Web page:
Written By : Emily Miller
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With up to $500,000 available tax-free, the proceeds from a home sale can not only go in a savings account or toward the down payment of your next home, but also they can help you establish a more secure financial future, including paying down debt, increasing your stock portfolio and planning for your retirement.

People will often use the money they make from selling their house to make a down payment on a new house. But several scenarios may arise where you may not be looking to purchase a new house, you would rather save the proceeds and take out a low-interest loan, or you don’t want to spend all of it up front. This includes downsizing or moving into temporary housing, resulting in an influx of cash.

Should you put that money into savings, leave it in your checking account, use it to pay down debts or invest it? The answer largely depends on where you are in life, how much access you want to the money and how long you plan not to need it.

“Optimal investment strategies depend critically upon both individual risk tolerances and financial flexibility,” said David Harrison, the Howard Phillips Eminent Scholar in Real Estate at the University of Central Florida. “While the market is highly likely to return more than 3 percent — the average mortgage interest rate — per year over the next 30 years, it does expose investors to increased risk.”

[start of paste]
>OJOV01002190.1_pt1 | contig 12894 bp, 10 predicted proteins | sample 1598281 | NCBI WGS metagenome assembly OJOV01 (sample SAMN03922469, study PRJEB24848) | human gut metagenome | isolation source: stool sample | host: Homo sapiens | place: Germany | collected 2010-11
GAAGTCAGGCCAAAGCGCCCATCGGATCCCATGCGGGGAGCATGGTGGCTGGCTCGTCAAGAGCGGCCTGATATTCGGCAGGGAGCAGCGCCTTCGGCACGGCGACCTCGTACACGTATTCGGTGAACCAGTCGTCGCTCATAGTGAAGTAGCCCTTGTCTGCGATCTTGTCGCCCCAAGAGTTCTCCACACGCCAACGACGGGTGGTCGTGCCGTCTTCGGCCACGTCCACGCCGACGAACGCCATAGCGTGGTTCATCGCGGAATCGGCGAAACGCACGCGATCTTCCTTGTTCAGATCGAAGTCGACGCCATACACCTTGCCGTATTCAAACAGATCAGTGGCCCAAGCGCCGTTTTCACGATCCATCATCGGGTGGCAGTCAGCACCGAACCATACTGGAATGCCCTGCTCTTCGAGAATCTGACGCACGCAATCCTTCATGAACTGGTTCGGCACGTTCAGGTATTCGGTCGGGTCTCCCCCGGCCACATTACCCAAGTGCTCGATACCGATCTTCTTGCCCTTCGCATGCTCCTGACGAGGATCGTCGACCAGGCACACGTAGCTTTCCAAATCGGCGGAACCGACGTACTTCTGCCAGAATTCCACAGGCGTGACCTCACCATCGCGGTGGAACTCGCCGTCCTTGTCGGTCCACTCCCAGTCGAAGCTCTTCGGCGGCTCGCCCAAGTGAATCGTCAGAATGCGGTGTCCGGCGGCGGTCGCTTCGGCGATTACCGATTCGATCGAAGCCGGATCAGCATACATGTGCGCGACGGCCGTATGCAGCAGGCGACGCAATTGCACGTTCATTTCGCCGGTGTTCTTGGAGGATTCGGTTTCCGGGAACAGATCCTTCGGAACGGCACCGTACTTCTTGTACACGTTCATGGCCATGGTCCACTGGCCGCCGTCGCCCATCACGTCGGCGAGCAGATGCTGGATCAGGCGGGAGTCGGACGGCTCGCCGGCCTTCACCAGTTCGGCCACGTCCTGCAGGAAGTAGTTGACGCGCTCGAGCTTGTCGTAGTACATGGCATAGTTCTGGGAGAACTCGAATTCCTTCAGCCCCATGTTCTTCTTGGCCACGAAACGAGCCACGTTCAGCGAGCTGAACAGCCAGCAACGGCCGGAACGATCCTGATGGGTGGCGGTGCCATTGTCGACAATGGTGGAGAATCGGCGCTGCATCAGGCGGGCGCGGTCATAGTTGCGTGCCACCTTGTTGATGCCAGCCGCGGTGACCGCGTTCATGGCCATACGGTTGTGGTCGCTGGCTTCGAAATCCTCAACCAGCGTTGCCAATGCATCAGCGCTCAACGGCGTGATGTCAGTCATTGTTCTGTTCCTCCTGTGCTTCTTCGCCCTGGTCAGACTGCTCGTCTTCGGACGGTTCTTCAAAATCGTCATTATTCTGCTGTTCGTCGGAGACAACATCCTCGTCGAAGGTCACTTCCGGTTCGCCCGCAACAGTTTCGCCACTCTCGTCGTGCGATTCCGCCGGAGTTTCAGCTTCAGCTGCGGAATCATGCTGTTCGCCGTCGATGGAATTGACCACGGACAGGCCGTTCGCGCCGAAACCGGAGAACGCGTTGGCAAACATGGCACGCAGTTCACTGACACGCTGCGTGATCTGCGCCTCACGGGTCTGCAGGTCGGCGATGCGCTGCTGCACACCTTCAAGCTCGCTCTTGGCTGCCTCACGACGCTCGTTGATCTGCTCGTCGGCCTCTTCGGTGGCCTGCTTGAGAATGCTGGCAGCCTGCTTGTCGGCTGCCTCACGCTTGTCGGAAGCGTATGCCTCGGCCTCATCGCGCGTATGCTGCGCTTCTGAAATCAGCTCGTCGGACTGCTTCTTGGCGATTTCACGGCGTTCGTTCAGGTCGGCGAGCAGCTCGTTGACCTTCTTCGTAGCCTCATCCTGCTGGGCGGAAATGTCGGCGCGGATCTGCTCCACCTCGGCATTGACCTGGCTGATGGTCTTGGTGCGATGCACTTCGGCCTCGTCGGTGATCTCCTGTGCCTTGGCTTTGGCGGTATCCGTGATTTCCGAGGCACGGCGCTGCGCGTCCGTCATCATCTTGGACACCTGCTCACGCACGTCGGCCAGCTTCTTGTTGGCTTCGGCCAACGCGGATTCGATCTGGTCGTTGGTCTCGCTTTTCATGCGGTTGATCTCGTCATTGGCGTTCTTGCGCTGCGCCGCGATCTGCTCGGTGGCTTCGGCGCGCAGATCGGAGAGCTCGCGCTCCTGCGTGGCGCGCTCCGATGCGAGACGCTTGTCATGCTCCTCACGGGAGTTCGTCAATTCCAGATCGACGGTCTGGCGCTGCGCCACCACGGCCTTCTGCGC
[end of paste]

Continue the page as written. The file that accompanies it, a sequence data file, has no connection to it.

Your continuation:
How Much Can I Expect to Pay in Taxes When I Sell My House?

A common question most homeowners have when selling a home is: How much of the proceeds should I plan to lose to taxes? Thanks to favorable tax laws, the answer is a lot less than you may think.

According to the Internal Revenue Service, you can plan to not be taxed on up to $250,000 if you file your taxes separately (i.e., you’re not married or don’t file with your spouse) or up to $500,000 if you file jointly. This is known as a capital gain exclusion for homeowners. For example, if you purchased your home for $200,000 and sold it for $300,000, you would not have to pay taxes on the $100,000 profit plus up to $150,000 that you may have already paid off.

To qualify, you must have owned your house for two years and have used it as your main residence for at least two of the five years prior to your date of sale. If you owned and lived in the home for less than a year, you will likely owe taxes known as short-term capital gains.

Capital Gains Exclusions
If you qualify, you will not need to pay taxes on up to:
$250,000 (single homeowner)
$500,000 (married homeowners)
Take the IRS’s eligibility test to see if you qualify.

Regardless of how much you profit, you’ll want to determine how and where you want to use your money.

Where Is the Best Place to Put Your Money After Selling a House?

Do you want to use the proceeds to lower your monthly mortgage payment? To pay down or off debt? To invest it for your retirement? Deciding how best to use the profits from the sale of your house ultimately depends on your goals — and how far you are away from retirement.

Put It in a Savings Account

The benefit of parking your money in a savings account is that it’s a low-risk option that provides you with access to the cash without fees or penalties. The drawback is having that cash sitting in a savings account for too long risks losing overall value by not keeping pace with inflation. Ultimately, you have access to your cash, but you aren’t accumulating purchase power over time.

“Traditional savings accounts offer safety and security, essentially guaranteeing the proceeds will be available when desired or necessary by the investor,” Harrison said. “However, in exchange, such investments offer very low expected returns.”